The late fifties were a wild time in the domestic automobile industry. It was the dawn of the jet age, and all the rapid advances in aeronautics and space exploration heavily influenced automotive styling. Fins were in, and General Motors was headed for the Fin Hall of Fame in 1959. The 1959 Cadillac is probably the de-fin-itive design, but the ’59 Chevrolet wasn’t far behind. Chevy just positioned their tailfins in a more horizontal fashion.
If the wild ’59 Chevy styling wasn’t newsworthy enough, Chevrolet introduced the El Camino car/truck hybrid along with its regular passenger cars. The unique ’59 Chevy styling really stood out on the El Camino bed and tailgate.
Sales literature described the new El Camino as more than a car and more than a truck. The El Camino was its own model (1180 for 6-cylinder and 1280 for V-8 versions). It was essentially a 2-door Brookwood station wagon. The side trim came from the mid-level Bel Air, while the rather plain interior was based on the Biscayne. Engines ranged from a 235-cubic inch six to a 283-cubic inch V-8 to a 348 cubic inch V-8. Horsepower varied from 135 to 335. Transmissions included 3- and 4-speed manuals and 2- and 3-speed automatics.
The Chevy El Camino was a belated response to the 1957 Ford Ranchero. The El Camino also served as a replacement for the slow-selling Cameo deluxe pickup. The ’58 Cameo sold 1,405 units, while the El Camino easily sold 22,246 units in its first year of production. That initial success was tempered by the reduced production of 14,163 units in 1960.
A significant sales problem was that Ford once again beat Chevy to a new market segment. In 1960, Ford debuted the new compact Ranchero, which was based on the new Ford Falcon. Ford sold 21,027 Rancheros in 1960. Unfortunately, the new rear-engined Chevy compact, the Corvair, wasn’t suited for an El Camino style vehicle. The El Camino was dropped until 1964, when it reappeared on the new mid-size Chevelle platform.
The revitalized mid-size El Camino was an instant success, with sales of 36,615 units. The whole musclecar phenomenon was booming, and the El Camino closely followed Chevelle models in terms of engine availability and performance potential. El Camino performance peaked in 1970 with the SS 454 and its 450 horsepower LS6 454-cubic inch big-block V-8. Performance gradually declined in 1971 and 1972, which is considered the last year of the classic musclecar El Caminos.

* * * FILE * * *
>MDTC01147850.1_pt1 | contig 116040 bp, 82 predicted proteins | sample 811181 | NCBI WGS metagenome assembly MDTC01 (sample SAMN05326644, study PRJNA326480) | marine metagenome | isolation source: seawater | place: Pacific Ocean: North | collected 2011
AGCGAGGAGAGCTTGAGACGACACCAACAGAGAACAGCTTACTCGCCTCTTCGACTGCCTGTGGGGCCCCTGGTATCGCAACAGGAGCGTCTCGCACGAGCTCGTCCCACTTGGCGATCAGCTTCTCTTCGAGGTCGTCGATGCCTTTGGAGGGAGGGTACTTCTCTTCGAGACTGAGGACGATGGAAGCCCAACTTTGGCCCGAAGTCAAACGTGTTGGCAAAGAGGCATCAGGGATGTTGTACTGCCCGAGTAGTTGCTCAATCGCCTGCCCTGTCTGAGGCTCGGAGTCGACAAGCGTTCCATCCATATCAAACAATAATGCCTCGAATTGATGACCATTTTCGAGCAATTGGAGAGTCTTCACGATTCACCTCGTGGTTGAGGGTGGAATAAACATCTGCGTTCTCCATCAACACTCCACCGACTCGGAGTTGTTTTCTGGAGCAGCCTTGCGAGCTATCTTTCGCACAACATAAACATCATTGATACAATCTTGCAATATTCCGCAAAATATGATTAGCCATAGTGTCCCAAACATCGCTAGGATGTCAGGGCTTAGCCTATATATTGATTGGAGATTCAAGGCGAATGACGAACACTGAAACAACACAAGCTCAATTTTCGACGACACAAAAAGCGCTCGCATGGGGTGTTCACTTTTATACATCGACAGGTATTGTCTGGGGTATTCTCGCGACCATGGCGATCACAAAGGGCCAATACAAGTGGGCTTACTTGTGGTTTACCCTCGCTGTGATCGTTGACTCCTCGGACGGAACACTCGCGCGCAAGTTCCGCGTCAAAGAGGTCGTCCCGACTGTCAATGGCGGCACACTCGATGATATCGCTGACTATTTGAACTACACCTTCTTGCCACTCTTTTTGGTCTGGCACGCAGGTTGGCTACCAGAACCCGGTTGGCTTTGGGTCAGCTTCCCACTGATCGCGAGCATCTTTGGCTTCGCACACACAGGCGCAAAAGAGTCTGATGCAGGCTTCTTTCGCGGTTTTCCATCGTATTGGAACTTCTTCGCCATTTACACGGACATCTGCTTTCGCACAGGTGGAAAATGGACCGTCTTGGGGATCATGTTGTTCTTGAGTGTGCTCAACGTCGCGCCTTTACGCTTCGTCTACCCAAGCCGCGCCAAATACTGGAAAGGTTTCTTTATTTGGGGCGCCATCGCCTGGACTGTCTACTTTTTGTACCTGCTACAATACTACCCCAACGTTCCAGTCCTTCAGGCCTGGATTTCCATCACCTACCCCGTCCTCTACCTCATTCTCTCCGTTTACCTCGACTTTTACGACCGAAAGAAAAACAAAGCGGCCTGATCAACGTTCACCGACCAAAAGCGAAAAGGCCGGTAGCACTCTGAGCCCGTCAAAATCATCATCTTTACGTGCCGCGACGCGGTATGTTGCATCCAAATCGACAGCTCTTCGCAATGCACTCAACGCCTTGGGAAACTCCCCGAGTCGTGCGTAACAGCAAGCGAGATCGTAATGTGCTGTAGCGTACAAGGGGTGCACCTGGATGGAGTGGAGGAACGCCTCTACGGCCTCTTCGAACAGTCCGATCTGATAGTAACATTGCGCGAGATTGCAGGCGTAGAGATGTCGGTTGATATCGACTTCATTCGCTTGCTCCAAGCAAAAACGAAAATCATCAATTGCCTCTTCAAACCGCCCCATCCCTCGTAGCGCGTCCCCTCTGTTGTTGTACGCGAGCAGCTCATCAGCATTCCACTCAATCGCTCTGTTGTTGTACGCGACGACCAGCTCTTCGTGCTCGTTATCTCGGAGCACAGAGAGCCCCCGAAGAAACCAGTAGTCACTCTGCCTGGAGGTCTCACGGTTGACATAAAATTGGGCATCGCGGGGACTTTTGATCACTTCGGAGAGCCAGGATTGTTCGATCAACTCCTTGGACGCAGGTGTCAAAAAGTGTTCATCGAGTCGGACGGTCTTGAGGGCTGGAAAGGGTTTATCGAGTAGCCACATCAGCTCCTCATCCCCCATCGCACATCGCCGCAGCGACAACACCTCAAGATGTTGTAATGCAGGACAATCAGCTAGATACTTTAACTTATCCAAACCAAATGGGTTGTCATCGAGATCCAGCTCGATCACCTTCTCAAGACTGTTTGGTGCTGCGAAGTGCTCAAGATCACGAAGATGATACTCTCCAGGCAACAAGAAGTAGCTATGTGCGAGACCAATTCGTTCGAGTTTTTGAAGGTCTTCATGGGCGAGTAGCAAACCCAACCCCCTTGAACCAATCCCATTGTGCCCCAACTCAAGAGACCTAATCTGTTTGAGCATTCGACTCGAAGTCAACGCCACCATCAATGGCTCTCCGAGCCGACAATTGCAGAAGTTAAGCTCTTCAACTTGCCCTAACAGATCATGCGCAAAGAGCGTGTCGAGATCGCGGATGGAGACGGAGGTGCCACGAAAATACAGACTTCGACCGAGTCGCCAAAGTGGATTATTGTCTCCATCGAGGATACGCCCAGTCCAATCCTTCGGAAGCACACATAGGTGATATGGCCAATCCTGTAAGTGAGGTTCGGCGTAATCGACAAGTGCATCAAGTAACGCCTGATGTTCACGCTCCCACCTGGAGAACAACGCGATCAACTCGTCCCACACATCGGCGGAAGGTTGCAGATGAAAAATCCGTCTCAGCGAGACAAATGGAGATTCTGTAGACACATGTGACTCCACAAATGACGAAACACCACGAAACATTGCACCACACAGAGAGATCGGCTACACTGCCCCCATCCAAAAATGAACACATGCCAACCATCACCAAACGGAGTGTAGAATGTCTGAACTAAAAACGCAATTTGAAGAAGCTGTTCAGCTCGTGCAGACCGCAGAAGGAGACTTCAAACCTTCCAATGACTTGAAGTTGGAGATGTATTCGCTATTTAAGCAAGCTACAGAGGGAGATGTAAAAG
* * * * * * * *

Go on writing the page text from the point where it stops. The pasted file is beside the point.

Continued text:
The time from 1973 through 1977 wasn’t great for any domestic vehicles, and the bloated El Caminos were typical of the era. The larger, slower El Caminos still sold well (64,987 units in 1973), however. In 1978, the El Camino became Malibu-based and entered its final iteration. The barge-like Ranchero bit the dust in 1979, but the trim and handsome El Camino (along with the GMC version, the Caballero) soldiered on valiantly until 1987.
Now fifty plus years old, the ’59 El Camino has become something of a cult car in the hot rod world. Its unique styling still draws crowds of admirers. Modern, ground-scraping air suspension systems and large diameter custom wheels emphasize the wild styling by making the El Camino seem extra long and futuristic. The Chevy El Camino was a stunner in 1959, and it still looks fantastic today—not bad for a fifty year old.
EL CAMINO TIMELINE
1954 - General Motors uses the El Camino moniker on a concept car, the two-passenger Cadillac El Camino closed roof sports car. 1955 - Chevrolet introduces a deluxe half-ton pickup, the Cameo, with unique fiberglass bed sides.
1957 - Ford introduces their car/truck hybrid Ranchero.
1958 - Last year of production for the slow selling Cameo pickup.
1959 - Chevrolet debuts its stunning new El Camino car/truck hybrid along with the radically restyled ’59 model lineup.
1960 - The El Camino is restyled to match the rest of the 1960 Chevrolets. El Camino production is halted after only two years.
1960 - Ford debuts a downsized Ranchero based on the new compact Falcon.
1964 - The Chevy El Camino returns and is based on the new mid-size Chevelle.
1966 - The El Camino is restyled along with the Chevelle line. The 396 ci big-block V-8 is available in the El Camino.
1967 - The SS 396 Super Sport option in made available on the El Camino.
1968 - The Chevelle line, including the El Camino, is restyled.
1970 - The SS 454 big-block El Camino is available with up to 450 hp. The El Camino nose is mildly restyled.
1972 - El Camino production totals 57,147 units, even though horsepower ratings have been reduced.
1973 - El Camino radically restyled with rest of Chevelle lineup. Now 12-inches longer than 1972 models.
1975 - Last year of the 454 El Camino. Horsepower drops to 235.
1978 - All new El Camino is now based on Chevy Malibu. It’s 12-inches shorter than 1977 El Camino.
1979 - Ranchero ceases production.
1983 - 5.7-liter diesel V-8 is made available in El Caminos.
1985 - Monte Carlo SS style nose is available on El Camino SS.
1987 - Last year of El Camino production.
2009 - The first series Chevy El Camino is fifty years old. The El Camino body style is revived as the Pontiac G8 ST (2009 introduction as a 2010 model). Sadly this model was canceled along with Pontiac itself.